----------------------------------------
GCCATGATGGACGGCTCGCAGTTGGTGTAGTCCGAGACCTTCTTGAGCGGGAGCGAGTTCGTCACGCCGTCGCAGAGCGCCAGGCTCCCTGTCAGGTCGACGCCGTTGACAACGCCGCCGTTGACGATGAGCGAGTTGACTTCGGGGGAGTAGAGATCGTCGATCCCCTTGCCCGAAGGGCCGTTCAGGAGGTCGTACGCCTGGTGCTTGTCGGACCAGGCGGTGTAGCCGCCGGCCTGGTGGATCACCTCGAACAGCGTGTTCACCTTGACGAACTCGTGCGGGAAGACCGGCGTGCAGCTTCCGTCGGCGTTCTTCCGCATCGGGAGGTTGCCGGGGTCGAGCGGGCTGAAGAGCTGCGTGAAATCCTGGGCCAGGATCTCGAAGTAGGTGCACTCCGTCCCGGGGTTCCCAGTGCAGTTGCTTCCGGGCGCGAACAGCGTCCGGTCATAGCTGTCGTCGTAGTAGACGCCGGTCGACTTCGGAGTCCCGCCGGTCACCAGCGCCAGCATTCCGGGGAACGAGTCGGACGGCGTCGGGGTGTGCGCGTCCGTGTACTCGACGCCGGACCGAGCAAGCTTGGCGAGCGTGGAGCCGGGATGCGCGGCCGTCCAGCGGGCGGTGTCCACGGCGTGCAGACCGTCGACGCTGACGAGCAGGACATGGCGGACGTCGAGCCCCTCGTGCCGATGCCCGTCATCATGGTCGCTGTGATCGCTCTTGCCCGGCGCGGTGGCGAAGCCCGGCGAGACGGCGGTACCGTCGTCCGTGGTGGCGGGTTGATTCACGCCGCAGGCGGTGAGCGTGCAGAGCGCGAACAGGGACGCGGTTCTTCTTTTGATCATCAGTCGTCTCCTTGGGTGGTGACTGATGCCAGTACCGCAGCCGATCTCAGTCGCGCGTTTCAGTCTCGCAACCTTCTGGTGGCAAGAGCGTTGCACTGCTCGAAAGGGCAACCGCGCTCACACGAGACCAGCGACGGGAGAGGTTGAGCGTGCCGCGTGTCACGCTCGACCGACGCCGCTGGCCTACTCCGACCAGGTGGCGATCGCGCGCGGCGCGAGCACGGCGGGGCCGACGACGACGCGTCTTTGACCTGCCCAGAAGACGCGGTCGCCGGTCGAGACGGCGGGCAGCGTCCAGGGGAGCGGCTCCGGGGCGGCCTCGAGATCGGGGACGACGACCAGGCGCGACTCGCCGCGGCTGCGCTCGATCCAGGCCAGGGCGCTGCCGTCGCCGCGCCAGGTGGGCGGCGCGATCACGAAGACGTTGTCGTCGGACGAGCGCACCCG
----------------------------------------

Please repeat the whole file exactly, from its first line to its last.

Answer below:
GCCATGATGGACGGCTCGCAGTTGGTGTAGTCCGAGACCTTCTTGAGCGGGAGCGAGTTCGTCACGCCGTCGCAGAGCGCCAGGCTCCCTGTCAGGTCGACGCCGTTGACAACGCCGCCGTTGACGATGAGCGAGTTGACTTCGGGGGAGTAGAGATCGTCGATCCCCTTGCCCGAAGGGCCGTTCAGGAGGTCGTACGCCTGGTGCTTGTCGGACCAGGCGGTGTAGCCGCCGGCCTGGTGGATCACCTCGAACAGCGTGTTCACCTTGACGAACTCGTGCGGGAAGACCGGCGTGCAGCTTCCGTCGGCGTTCTTCCGCATCGGGAGGTTGCCGGGGTCGAGCGGGCTGAAGAGCTGCGTGAAATCCTGGGCCAGGATCTCGAAGTAGGTGCACTCCGTCCCGGGGTTCCCAGTGCAGTTGCTTCCGGGCGCGAACAGCGTCCGGTCATAGCTGTCGTCGTAGTAGACGCCGGTCGACTTCGGAGTCCCGCCGGTCACCAGCGCCAGCATTCCGGGGAACGAGTCGGACGGCGTCGGGGTGTGCGCGTCCGTGTACTCGACGCCGGACCGAGCAAGCTTGGCGAGCGTGGAGCCGGGATGCGCGGCCGTCCAGCGGGCGGTGTCCACGGCGTGCAGACCGTCGACGCTGACGAGCAGGACATGGCGGACGTCGAGCCCCTCGTGCCGATGCCCGTCATCATGGTCGCTGTGATCGCTCTTGCCCGGCGCGGTGGCGAAGCCCGGCGAGACGGCGGTACCGTCGTCCGTGGTGGCGGGTTGATTCACGCCGCAGGCGGTGAGCGTGCAGAGCGCGAACAGGGACGCGGTTCTTCTTTTGATCATCAGTCGTCTCCTTGGGTGGTGACTGATGCCAGTACCGCAGCCGATCTCAGTCGCGCGTTTCAGTCTCGCAACCTTCTGGTGGCAAGAGCGTTGCACTGCTCGAAAGGGCAACCGCGCTCACACGAGACCAGCGACGGGAGAGGTTGAGCGTGCCGCGTGTCACGCTCGACCGACGCCGCTGGCCTACTCCGACCAGGTGGCGATCGCGCGCGGCGCGAGCACGGCGGGGCCGACGACGACGCGTCTTTGACCTGCCCAGAAGACGCGGTCGCCGGTCGAGACGGCGGGCAGCGTCCAGGGGAGCGGCTCCGGGGCGGCCTCGAGATCGGGGACGACGACCAGGCGCGACTCGCCGCGGCTGCGCTCGATCCAGGCCAGGGCGCTGCCGTCGCCGCGCCAGGTGGGCGGCGCGATCACGAAGACGTTGTCGTCGGACGAGCGCACCCG